Cal State trustees call for preserving legal protections for ‘Dreamers’
California State University’s board of trustees unanimously passed a resolution Wednesday encouraging leaders of the nation’s largest public university system and each of its 23 campuses to support and advocate for the continued protection of their 8,300 “Dreamer” students and hundreds more faculty and staff members.
Chancellor Timothy P. White urged the trustees to take a public stand at their meeting in Long Beach.
“This resolution … is a rare occurrence, but these are rare and unique circumstances,” he told them. “It’s something that we don’t normally do. But because of its importance, we decided to stand up.”
Educational leaders nationwide have been pushing back since President Trump’s decision to phase out the Deferred Action for Childhood Arrivals program, or DACA, which has offered protection from deportation and the ability to work to young people who came into the country illegally as children, often called Dreamers.
In September, University of California President Janet Napolitano sued the Trump administration — the first legal effort by a university to block the decision. Last month, in a push organized by the American Council on Education, more than 800 college and university presidents and chancellors signed a letter urging Congress to pass legislation as soon as possible to preserve protections for the roughly 700,000 young immigrants in the country now facing possible deportation.
“If we are unable to protect these Dreamers, we will be shutting the door to an entire generation of individuals who seek to contribute their best to America,” they wrote.
At Cal State, White said, “most are the first in their family to attend college, and they work hard to further their educations. Many serve as campus leaders and have ambitious goals centered on improving the lives of others across their communities.”
Cal State student trustee Jorge Reyes Salinas, a DACA recipient who pushed for Wednesday’s resolution, described his experiences to trustees and administrators. “I did not find out or even think about my immigration status until sophomore year of high school, as I applied for ... courses offered at a community college,” he said. “Now the fear of going about your day, that constant worry of being detained or deported, is real and tangible in the life of every Dreamer.”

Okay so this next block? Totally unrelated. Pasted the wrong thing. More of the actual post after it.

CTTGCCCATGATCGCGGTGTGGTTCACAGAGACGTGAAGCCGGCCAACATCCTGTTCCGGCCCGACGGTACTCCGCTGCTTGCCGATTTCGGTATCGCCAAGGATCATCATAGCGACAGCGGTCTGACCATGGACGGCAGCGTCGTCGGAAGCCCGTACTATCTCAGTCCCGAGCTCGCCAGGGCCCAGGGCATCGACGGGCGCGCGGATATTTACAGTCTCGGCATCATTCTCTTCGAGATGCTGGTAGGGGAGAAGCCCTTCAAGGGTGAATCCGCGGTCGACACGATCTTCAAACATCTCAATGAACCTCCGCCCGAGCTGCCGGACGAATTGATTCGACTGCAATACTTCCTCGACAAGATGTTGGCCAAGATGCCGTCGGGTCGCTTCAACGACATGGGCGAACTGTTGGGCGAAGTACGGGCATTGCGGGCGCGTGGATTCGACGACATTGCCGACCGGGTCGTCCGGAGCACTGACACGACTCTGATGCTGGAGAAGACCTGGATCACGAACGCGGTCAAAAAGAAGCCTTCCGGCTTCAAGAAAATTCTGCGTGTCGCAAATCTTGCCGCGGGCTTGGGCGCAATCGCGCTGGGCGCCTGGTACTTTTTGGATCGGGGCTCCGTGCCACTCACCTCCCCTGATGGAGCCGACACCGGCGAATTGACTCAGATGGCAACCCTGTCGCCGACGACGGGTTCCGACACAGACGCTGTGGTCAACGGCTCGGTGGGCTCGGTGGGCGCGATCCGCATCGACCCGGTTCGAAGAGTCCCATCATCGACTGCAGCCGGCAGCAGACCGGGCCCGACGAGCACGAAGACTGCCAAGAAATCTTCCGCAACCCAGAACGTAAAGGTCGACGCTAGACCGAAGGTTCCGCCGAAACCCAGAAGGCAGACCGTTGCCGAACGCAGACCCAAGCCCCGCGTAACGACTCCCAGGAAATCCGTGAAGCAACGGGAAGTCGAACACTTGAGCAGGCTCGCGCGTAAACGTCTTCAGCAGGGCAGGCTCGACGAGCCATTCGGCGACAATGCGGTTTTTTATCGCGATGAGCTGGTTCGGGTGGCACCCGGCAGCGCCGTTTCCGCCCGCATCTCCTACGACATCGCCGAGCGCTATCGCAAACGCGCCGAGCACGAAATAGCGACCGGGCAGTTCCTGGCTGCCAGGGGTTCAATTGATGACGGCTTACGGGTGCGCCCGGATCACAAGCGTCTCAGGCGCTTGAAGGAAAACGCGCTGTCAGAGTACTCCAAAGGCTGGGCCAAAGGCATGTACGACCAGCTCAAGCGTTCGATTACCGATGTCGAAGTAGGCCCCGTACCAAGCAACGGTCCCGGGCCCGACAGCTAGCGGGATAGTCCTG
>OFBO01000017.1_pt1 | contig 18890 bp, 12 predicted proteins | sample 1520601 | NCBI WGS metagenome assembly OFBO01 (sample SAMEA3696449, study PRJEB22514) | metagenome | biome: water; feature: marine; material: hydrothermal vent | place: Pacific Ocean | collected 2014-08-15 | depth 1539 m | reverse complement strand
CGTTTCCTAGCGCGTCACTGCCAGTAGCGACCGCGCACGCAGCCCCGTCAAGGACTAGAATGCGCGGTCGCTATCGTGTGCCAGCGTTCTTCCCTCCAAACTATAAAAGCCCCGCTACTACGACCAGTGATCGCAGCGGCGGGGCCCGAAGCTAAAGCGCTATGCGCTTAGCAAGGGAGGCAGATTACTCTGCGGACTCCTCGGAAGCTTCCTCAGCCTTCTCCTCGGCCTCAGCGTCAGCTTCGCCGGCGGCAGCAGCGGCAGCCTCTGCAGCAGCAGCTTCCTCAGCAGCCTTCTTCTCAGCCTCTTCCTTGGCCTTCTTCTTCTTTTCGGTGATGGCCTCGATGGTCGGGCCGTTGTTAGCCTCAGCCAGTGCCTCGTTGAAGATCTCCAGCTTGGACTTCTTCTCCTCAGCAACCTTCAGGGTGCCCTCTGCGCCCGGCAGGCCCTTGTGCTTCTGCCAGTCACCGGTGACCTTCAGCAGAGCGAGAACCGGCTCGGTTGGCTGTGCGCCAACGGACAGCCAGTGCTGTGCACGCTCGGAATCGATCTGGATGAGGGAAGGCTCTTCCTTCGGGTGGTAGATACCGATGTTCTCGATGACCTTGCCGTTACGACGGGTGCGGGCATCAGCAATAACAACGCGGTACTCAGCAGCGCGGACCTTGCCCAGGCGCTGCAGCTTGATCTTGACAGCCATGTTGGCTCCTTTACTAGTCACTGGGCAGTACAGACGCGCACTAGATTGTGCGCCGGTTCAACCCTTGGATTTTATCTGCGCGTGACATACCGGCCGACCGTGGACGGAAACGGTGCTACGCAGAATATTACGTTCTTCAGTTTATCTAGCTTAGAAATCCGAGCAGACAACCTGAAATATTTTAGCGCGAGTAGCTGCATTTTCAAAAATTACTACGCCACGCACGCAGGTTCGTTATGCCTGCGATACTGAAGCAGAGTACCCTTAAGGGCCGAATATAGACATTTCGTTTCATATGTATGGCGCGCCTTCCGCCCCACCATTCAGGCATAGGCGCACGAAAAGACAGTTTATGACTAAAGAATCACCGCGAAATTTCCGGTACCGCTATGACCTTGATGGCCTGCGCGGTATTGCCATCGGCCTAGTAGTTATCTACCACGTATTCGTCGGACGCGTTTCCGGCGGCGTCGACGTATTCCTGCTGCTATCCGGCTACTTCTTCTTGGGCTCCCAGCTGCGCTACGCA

Sixteen of Cal State’s campuses have established Dream Centers to provide students mental health services, academic support, financial assistance and legal services. An employee assistance program offers the same sort of help to faculty and staff. Each campus has designated at least one point person to help students without legal status. (A list of services, campus by campus, can be viewed here.)
Like other higher learning institutions, Cal State has also made it clear that, “unless otherwise required by law, we will not enter into agreements with law enforcement agencies for the purpose of enforcing federal immigration laws,” as White wrote in a February memorandum.
White said Wednesday that the trustees’ resolution adds “more muscle to the conversation.”
His priority now, he said, is to get as many members of the Cal State community to make the case for DACA, particularly in districts represented by Republican lawmakers.
“We’re going to keep our foot on the pedal and press as hard as we can, along with many others,” he said. “There are tens of thousands of voices now. We are working hard to make Congress respond.”
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